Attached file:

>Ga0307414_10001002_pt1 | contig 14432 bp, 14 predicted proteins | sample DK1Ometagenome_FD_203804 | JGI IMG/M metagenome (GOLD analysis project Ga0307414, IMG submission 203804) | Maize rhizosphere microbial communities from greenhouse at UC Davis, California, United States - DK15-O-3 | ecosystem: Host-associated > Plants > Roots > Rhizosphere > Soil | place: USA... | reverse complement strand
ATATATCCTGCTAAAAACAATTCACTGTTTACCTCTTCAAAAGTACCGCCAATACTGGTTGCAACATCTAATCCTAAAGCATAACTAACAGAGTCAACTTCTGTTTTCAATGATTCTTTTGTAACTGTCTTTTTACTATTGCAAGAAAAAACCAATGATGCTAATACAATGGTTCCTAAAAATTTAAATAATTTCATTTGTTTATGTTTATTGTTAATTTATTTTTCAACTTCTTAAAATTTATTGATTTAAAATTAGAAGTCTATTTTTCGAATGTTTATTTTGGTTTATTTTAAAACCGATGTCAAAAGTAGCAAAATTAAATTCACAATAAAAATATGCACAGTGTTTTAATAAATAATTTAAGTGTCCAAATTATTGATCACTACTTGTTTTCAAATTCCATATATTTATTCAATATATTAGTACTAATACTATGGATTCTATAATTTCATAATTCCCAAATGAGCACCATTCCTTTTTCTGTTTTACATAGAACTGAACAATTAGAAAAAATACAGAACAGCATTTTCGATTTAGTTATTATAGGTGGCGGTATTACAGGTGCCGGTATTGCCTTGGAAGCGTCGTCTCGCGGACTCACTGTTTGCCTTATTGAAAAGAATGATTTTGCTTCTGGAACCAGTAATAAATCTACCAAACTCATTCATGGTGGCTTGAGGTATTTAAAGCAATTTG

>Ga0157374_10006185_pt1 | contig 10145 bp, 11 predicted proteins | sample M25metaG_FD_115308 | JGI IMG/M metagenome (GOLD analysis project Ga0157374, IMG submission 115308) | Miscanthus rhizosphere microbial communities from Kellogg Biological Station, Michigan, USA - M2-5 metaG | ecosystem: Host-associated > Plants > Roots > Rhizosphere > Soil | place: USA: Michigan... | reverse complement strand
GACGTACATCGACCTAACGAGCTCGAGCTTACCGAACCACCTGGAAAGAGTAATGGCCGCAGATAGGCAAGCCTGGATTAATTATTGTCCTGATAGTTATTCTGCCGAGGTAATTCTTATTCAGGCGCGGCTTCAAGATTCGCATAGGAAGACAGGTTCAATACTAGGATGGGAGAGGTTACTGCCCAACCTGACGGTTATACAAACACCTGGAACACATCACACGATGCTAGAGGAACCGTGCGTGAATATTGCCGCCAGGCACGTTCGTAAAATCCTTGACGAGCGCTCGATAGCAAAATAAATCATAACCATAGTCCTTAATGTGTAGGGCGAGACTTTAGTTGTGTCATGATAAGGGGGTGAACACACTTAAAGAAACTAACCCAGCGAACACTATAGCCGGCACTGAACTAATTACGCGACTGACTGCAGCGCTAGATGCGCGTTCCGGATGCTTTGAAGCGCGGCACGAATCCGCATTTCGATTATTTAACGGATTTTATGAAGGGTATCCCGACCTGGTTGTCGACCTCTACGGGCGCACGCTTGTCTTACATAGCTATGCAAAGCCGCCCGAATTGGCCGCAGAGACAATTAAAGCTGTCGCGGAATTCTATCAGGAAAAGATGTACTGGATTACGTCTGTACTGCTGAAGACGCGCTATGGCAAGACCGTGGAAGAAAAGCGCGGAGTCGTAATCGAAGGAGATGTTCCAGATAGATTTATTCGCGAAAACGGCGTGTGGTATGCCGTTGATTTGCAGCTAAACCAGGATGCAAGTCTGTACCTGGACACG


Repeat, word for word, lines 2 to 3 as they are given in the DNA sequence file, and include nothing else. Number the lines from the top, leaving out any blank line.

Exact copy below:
ATATATCCTGCTAAAAACAATTCACTGTTTACCTCTTCAAAAGTACCGCCAATACTGGTTGCAACATCTAATCCTAAAGCATAACTAACAGAGTCAACTTCTGTTTTCAATGATTCTTTTGTAACTGTCTTTTTACTATTGCAAGAAAAAACCAATGATGCTAATACAATGGTTCCTAAAAATTTAAATAATTTCATTTGTTTATGTTTATTGTTAATTTATTTTTCAACTTCTTAAAATTTATTGATTTAAAATTAGAAGTCTATTTTTCGAATGTTTATTTTGGTTTATTTTAAAACCGATGTCAAAAGTAGCAAAATTAAATTCACAATAAAAATATGCACAGTGTTTTAATAAATAATTTAAGTGTCCAAATTATTGATCACTACTTGTTTTCAAATTCCATATATTTATTCAATATATTAGTACTAATACTATGGATTCTATAATTTCATAATTCCCAAATGAGCACCATTCCTTTTTCTGTTTTACATAGAACTGAACAATTAGAAAAAATACAGAACAGCATTTTCGATTTAGTTATTATAGGTGGCGGTATTACAGGTGCCGGTATTGCCTTGGAAGCGTCGTCTCGCGGACTCACTGTTTGCCTTATTGAAAAGAATGATTTTGCTTCTGGAACCAGTAATAAATCTACCAAACTCATTCATGGTGGCTTGAGGTATTTAAAGCAATTTG

>Ga0157374_10006185_pt1 | contig 10145 bp, 11 predicted proteins | sample M25metaG_FD_115308 | JGI IMG/M metagenome (GOLD analysis project Ga0157374, IMG submission 115308) | Miscanthus rhizosphere microbial communities from Kellogg Biological Station, Michigan, USA - M2-5 metaG | ecosystem: Host-associated > Plants > Roots > Rhizosphere > Soil | place: USA: Michigan... | reverse complement strand